Wednesday, June 20, 2012
Even though my husband comes from a decidedly Southern family (as my father-in-law will remind us if we're anywhere in sight of a slice of cornbread,) until recently, we never really got friendly with grits. To me, they were just as bland and gritty as Cream of Wheat (don't get me started) and the fact that they're intended to be savory instead of sweet did nothing to improve my opinion of them.
Then, suddenly, we discovered polenta and it became a staple in our home. Little did I know that grits - unless you're talking about hominy grits - are basically the same as polenta, just made with milk and flavored with cheese, and are delicious if seasoned properly. For reference, in either case the ratio of cornmeal to liquid is 1:4. Easy-peasy.
Piperade is a fancy way of saying "pepper sauce," it's a traditional Basque French stew of onions, peppers and tomatoes (though it can't be too traditional - both peppers and tomatoes are new world foods, not widely known in Europe until the 17th Century.) Since I, personally, don't like the acidity of tomatoes with eggs, my piperade is simply seasoned onions, peppers, artichokes and olive oil.
We're also going to bring this recipe into the Information Age just so you don't have to clean three pots. Bon Appetit offered this simple method to poach an egg in the microwave - just take care to cover it, because eggs can build up steam pressure and splatter. This recipe will serve four people, so make 4 eggs.
1/2 cup cornmeal
2 cups milk (I use lowfat)
1/2 tsp salt
4 oz melting cheese of your choice, cubed or shredded (I used cheddar)
(Butter is traditional, but I don't particularly miss it)
1 15oz can small artichokes, quartered (you can use marinated)
1 4oz jar roasted red peppers, cut in strips
1/4 tsp granulated garlic
1/4 tsp granulated onion
1 tbsp minced dried onion
about 2 tbsp white wine
1/4 cup chicken stock (or crushed tomatoes)
2 tbsp EVOO
Salt and pepper to taste
Paprika to garnish
2 cups water, divided
a dash of vinegar
This sounds like a lot of work for brunch or breakfast, but if you have all the ingredients handy, it's really just a few minutes and you're done. However - soak your pots once they're empty; cheese grits can be sticky.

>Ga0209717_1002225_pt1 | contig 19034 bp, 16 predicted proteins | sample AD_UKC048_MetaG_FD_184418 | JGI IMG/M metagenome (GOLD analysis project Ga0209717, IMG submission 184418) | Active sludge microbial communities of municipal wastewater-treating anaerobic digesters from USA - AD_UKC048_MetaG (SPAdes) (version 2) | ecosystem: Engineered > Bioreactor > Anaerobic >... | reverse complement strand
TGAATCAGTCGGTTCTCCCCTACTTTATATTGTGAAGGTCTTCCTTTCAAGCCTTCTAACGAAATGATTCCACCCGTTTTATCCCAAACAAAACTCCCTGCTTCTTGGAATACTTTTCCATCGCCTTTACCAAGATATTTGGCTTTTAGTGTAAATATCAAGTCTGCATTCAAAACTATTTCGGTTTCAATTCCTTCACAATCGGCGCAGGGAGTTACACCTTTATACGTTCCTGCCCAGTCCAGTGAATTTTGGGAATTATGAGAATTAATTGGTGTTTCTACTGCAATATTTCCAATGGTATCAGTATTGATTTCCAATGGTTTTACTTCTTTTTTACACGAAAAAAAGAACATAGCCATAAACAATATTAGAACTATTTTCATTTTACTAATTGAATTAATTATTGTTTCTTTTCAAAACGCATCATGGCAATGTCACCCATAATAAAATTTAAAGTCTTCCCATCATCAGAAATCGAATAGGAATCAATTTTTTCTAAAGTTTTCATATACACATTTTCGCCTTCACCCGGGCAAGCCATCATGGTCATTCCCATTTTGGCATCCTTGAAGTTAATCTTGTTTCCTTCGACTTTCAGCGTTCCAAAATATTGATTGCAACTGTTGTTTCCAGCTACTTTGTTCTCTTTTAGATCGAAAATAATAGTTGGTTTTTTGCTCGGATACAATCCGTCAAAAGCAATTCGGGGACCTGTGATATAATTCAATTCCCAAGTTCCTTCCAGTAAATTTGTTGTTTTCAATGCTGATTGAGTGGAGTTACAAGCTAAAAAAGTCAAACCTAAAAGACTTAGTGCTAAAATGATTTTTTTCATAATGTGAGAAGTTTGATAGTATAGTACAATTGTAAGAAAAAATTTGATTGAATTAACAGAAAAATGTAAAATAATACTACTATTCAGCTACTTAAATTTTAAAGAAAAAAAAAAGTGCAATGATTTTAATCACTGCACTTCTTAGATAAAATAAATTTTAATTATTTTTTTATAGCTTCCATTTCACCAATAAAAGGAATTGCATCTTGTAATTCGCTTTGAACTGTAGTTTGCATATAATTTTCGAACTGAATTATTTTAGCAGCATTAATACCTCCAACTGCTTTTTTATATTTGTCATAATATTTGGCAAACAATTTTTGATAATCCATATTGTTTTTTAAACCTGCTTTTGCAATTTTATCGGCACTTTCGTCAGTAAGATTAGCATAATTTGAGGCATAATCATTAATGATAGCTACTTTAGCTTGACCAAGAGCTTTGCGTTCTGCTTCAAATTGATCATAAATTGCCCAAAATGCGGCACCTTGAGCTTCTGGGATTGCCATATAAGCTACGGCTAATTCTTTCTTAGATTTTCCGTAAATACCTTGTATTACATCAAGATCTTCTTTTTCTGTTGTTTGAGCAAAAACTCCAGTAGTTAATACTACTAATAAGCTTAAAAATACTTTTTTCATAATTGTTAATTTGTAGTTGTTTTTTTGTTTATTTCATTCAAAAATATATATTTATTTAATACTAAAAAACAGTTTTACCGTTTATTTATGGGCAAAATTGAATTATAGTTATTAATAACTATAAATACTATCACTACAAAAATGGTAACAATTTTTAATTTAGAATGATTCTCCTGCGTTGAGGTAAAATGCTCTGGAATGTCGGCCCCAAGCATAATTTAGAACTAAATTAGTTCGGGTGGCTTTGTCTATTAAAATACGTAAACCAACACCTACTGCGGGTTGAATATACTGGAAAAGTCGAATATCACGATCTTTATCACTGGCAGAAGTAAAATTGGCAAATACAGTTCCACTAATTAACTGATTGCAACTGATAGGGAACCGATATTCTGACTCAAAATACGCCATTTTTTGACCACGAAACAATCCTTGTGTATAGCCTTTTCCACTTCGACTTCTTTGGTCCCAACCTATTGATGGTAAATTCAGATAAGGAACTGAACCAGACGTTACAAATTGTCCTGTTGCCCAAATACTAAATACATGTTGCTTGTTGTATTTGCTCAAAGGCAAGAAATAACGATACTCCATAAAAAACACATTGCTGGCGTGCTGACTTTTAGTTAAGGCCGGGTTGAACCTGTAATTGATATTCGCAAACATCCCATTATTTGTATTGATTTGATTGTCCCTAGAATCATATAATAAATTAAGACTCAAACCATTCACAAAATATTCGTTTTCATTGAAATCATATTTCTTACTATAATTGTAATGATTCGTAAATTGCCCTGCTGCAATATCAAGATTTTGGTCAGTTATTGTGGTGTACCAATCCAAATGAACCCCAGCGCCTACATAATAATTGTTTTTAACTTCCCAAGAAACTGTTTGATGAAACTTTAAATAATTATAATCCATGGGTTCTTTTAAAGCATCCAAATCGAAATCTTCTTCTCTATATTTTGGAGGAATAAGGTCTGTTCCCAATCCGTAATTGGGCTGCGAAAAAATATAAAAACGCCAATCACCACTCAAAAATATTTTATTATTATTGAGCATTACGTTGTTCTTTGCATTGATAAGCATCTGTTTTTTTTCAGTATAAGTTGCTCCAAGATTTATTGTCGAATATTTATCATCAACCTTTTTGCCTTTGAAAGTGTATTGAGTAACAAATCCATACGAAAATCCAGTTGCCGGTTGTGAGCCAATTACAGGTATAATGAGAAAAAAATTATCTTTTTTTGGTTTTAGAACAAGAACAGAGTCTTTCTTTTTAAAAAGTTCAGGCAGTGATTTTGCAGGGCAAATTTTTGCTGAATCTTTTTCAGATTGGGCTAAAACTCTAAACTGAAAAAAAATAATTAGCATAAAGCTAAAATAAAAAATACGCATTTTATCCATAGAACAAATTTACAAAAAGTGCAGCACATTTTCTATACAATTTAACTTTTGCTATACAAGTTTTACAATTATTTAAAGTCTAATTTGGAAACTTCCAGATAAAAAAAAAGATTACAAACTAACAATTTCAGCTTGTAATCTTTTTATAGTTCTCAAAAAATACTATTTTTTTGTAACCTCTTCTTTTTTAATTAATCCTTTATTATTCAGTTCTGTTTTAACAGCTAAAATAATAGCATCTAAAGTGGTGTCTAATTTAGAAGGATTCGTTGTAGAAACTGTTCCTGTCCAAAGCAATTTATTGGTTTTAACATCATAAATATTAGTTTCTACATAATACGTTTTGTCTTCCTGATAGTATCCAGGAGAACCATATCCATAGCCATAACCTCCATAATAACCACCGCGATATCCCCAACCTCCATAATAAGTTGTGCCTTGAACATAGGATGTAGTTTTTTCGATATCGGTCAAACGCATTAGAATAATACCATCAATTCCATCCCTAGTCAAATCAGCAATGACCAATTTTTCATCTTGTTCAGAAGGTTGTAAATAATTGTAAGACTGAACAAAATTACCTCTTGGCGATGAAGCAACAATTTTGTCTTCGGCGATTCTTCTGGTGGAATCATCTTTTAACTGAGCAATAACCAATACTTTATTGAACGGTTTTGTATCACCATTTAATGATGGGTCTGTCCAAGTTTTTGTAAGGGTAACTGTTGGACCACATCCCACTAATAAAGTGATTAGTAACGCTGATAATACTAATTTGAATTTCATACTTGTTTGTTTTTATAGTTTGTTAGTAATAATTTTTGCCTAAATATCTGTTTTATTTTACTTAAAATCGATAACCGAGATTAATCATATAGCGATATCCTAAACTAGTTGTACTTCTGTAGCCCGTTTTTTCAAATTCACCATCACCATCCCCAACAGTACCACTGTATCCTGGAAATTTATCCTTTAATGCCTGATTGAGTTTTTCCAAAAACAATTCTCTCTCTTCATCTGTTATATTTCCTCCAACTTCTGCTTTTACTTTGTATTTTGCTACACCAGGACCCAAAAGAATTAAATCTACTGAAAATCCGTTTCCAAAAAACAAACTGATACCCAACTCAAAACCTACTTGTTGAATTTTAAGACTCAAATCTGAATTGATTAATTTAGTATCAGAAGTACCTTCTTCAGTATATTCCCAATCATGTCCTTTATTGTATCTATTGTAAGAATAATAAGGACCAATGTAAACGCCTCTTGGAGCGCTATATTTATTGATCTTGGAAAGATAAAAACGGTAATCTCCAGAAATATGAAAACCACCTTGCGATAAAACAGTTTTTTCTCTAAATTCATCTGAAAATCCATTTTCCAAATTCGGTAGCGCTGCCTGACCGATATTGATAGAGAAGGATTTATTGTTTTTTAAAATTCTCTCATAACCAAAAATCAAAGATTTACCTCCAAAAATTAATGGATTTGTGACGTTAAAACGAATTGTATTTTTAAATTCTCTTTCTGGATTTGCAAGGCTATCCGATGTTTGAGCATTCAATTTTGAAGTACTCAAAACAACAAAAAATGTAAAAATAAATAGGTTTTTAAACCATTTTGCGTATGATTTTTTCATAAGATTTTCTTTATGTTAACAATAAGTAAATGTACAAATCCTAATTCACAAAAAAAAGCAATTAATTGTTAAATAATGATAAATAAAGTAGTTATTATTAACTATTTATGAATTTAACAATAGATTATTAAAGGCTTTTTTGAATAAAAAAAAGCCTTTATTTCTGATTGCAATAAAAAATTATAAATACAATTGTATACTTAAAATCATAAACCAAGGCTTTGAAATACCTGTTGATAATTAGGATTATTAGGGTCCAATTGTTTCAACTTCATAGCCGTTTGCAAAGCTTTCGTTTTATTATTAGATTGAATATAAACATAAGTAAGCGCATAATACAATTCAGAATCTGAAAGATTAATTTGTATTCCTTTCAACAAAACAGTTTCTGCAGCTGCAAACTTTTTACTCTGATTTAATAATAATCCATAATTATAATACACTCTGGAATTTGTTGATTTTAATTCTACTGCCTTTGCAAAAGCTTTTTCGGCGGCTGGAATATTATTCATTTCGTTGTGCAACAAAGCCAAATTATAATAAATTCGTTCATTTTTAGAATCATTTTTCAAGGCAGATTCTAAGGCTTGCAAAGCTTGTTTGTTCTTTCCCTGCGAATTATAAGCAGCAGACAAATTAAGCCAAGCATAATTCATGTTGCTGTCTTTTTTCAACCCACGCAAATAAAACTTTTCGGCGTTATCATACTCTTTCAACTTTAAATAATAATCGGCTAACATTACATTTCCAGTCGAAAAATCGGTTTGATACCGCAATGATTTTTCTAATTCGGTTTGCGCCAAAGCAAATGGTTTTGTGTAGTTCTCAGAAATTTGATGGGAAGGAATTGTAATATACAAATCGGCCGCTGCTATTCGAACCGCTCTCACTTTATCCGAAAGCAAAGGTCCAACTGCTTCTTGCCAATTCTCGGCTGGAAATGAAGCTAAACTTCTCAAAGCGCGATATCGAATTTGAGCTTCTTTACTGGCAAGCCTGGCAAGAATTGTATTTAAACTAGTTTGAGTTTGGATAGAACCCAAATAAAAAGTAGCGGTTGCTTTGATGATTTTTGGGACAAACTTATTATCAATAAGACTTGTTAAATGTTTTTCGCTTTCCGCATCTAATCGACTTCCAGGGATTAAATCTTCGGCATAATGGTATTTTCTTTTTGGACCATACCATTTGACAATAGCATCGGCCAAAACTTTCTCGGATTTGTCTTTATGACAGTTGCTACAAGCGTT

First, put your garlic, onion, and onion flakes in a small frying pan with your white wine and place over low heat while you make the grits. Have your artichokes and peppers drained and cut as needed so they're ready to go.
Heat the milk and salt in a saucepan on medium heat. While the milk is still cool, dump in the cornmeal and whisk thoroughly until the grits thicken, which will happen quite suddenly.
Take the grits off the heat and add the cheese, whisking until it is completely melted and fully incorporated. Cover and set aside.
Add your artichokes and peppers to the pan with the onions and bring the heat up to high. Add the stock (if you want to go traditional, use canned tomatoes in their juice instead) and reduce to make a sauce. Remove from heat and add the olive oil. Carefully return to medium-low heat and stir to combine. Season to taste.
Put 1/2 cup of water in a microwave-safe mug with a small dash of vinegar. Cover the mug with a saucer and place in the microwave. Microwave on high for about 1 minute (note, the egg yolk may pop or otherwise make a startling noise, but this doesn't necessarily mean you've overcooked the egg.) Remove and stir gently with a spoon to make sure the egg is cooked on all sides - if not, set aside to cook in the hot water for 1 or 2 minutes. Repeat with remaining eggs. Drain thoroughly with a slotted spoon, being careful not to pop the yolk.
Put a quarter of the grits on your plate and top with piperade and a poached egg; sprinkle with paprika if you like. Enjoy!